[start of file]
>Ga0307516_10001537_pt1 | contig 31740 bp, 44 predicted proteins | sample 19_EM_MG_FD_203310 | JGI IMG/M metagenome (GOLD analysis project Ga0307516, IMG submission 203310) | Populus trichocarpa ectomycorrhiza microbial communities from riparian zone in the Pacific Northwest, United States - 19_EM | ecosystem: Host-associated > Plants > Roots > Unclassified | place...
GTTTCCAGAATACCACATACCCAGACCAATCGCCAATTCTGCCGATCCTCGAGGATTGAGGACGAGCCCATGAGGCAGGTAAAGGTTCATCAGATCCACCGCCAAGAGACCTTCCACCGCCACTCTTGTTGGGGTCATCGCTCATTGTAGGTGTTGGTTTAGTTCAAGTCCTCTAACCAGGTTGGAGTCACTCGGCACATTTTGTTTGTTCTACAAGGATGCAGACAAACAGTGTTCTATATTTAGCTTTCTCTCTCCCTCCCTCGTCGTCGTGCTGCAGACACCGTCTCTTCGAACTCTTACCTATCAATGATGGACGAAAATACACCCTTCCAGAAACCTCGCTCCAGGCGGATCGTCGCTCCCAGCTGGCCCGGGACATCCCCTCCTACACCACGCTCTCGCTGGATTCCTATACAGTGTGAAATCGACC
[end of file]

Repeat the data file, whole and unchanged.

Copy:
>Ga0307516_10001537_pt1 | contig 31740 bp, 44 predicted proteins | sample 19_EM_MG_FD_203310 | JGI IMG/M metagenome (GOLD analysis project Ga0307516, IMG submission 203310) | Populus trichocarpa ectomycorrhiza microbial communities from riparian zone in the Pacific Northwest, United States - 19_EM | ecosystem: Host-associated > Plants > Roots > Unclassified | place...
GTTTCCAGAATACCACATACCCAGACCAATCGCCAATTCTGCCGATCCTCGAGGATTGAGGACGAGCCCATGAGGCAGGTAAAGGTTCATCAGATCCACCGCCAAGAGACCTTCCACCGCCACTCTTGTTGGGGTCATCGCTCATTGTAGGTGTTGGTTTAGTTCAAGTCCTCTAACCAGGTTGGAGTCACTCGGCACATTTTGTTTGTTCTACAAGGATGCAGACAAACAGTGTTCTATATTTAGCTTTCTCTCTCCCTCCCTCGTCGTCGTGCTGCAGACACCGTCTCTTCGAACTCTTACCTATCAATGATGGACGAAAATACACCCTTCCAGAAACCTCGCTCCAGGCGGATCGTCGCTCCCAGCTGGCCCGGGACATCCCCTCCTACACCACGCTCTCGCTGGATTCCTATACAGTGTGAAATCGACC